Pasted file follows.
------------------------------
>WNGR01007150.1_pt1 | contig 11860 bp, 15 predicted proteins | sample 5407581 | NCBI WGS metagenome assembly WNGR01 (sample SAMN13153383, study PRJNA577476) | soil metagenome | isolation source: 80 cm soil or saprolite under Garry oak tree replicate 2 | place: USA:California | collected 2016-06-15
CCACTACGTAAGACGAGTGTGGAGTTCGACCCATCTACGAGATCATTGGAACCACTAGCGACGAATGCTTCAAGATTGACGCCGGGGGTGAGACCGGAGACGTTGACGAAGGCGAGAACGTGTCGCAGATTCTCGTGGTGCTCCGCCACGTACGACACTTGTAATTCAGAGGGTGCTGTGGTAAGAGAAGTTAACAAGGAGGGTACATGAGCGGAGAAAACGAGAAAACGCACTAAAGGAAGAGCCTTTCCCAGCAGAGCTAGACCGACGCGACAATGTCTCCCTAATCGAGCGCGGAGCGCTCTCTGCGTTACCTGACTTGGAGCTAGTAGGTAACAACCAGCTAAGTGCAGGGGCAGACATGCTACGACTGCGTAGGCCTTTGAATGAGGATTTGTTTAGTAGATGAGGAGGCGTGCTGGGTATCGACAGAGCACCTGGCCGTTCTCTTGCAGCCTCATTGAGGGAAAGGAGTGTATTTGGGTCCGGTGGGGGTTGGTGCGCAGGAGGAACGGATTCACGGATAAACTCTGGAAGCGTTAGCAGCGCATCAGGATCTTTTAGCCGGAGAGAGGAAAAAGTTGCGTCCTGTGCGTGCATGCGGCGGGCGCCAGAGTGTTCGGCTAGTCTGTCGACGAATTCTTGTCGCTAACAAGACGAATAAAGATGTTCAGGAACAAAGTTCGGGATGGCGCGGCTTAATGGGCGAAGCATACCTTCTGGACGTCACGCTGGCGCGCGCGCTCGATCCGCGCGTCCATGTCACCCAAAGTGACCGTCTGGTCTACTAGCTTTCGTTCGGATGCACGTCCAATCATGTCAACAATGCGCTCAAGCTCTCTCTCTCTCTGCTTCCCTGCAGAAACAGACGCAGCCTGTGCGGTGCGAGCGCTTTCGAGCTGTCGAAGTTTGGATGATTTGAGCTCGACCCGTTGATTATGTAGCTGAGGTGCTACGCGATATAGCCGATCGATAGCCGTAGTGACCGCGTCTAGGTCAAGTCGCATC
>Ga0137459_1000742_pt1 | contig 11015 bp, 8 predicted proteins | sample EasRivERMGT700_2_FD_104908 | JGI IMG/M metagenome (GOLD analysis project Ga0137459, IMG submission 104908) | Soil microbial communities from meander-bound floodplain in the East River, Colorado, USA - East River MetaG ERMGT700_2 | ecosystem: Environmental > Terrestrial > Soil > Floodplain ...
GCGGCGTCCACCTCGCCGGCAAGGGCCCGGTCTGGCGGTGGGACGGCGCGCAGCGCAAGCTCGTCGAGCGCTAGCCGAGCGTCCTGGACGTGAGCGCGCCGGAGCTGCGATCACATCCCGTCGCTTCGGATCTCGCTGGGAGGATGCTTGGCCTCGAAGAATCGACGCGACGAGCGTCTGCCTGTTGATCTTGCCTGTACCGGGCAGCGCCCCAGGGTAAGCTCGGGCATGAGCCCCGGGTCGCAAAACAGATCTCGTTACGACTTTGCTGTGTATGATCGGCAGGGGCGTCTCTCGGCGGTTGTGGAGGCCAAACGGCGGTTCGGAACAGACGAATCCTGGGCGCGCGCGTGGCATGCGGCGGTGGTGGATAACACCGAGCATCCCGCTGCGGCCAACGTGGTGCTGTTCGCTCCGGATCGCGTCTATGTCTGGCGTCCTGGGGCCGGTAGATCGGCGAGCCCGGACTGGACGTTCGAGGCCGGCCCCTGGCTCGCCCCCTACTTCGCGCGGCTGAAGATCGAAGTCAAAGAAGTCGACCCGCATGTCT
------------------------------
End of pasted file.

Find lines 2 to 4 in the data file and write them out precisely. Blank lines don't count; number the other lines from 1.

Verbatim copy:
CCACTACGTAAGACGAGTGTGGAGTTCGACCCATCTACGAGATCATTGGAACCACTAGCGACGAATGCTTCAAGATTGACGCCGGGGGTGAGACCGGAGACGTTGACGAAGGCGAGAACGTGTCGCAGATTCTCGTGGTGCTCCGCCACGTACGACACTTGTAATTCAGAGGGTGCTGTGGTAAGAGAAGTTAACAAGGAGGGTACATGAGCGGAGAAAACGAGAAAACGCACTAAAGGAAGAGCCTTTCCCAGCAGAGCTAGACCGACGCGACAATGTCTCCCTAATCGAGCGCGGAGCGCTCTCTGCGTTACCTGACTTGGAGCTAGTAGGTAACAACCAGCTAAGTGCAGGGGCAGACATGCTACGACTGCGTAGGCCTTTGAATGAGGATTTGTTTAGTAGATGAGGAGGCGTGCTGGGTATCGACAGAGCACCTGGCCGTTCTCTTGCAGCCTCATTGAGGGAAAGGAGTGTATTTGGGTCCGGTGGGGGTTGGTGCGCAGGAGGAACGGATTCACGGATAAACTCTGGAAGCGTTAGCAGCGCATCAGGATCTTTTAGCCGGAGAGAGGAAAAAGTTGCGTCCTGTGCGTGCATGCGGCGGGCGCCAGAGTGTTCGGCTAGTCTGTCGACGAATTCTTGTCGCTAACAAGACGAATAAAGATGTTCAGGAACAAAGTTCGGGATGGCGCGGCTTAATGGGCGAAGCATACCTTCTGGACGTCACGCTGGCGCGCGCGCTCGATCCGCGCGTCCATGTCACCCAAAGTGACCGTCTGGTCTACTAGCTTTCGTTCGGATGCACGTCCAATCATGTCAACAATGCGCTCAAGCTCTCTCTCTCTCTGCTTCCCTGCAGAAACAGACGCAGCCTGTGCGGTGCGAGCGCTTTCGAGCTGTCGAAGTTTGGATGATTTGAGCTCGACCCGTTGATTATGTAGCTGAGGTGCTACGCGATATAGCCGATCGATAGCCGTAGTGACCGCGTCTAGGTCAAGTCGCATC
>Ga0137459_1000742_pt1 | contig 11015 bp, 8 predicted proteins | sample EasRivERMGT700_2_FD_104908 | JGI IMG/M metagenome (GOLD analysis project Ga0137459, IMG submission 104908) | Soil microbial communities from meander-bound floodplain in the East River, Colorado, USA - East River MetaG ERMGT700_2 | ecosystem: Environmental > Terrestrial > Soil > Floodplain ...
GCGGCGTCCACCTCGCCGGCAAGGGCCCGGTCTGGCGGTGGGACGGCGCGCAGCGCAAGCTCGTCGAGCGCTAGCCGAGCGTCCTGGACGTGAGCGCGCCGGAGCTGCGATCACATCCCGTCGCTTCGGATCTCGCTGGGAGGATGCTTGGCCTCGAAGAATCGACGCGACGAGCGTCTGCCTGTTGATCTTGCCTGTACCGGGCAGCGCCCCAGGGTAAGCTCGGGCATGAGCCCCGGGTCGCAAAACAGATCTCGTTACGACTTTGCTGTGTATGATCGGCAGGGGCGTCTCTCGGCGGTTGTGGAGGCCAAACGGCGGTTCGGAACAGACGAATCCTGGGCGCGCGCGTGGCATGCGGCGGTGGTGGATAACACCGAGCATCCCGCTGCGGCCAACGTGGTGCTGTTCGCTCCGGATCGCGTCTATGTCTGGCGTCCTGGGGCCGGTAGATCGGCGAGCCCGGACTGGACGTTCGAGGCCGGCCCCTGGCTCGCCCCCTACTTCGCGCGGCTGAAGATCGAAGTCAAAGAAGTCGACCCGCATGTCT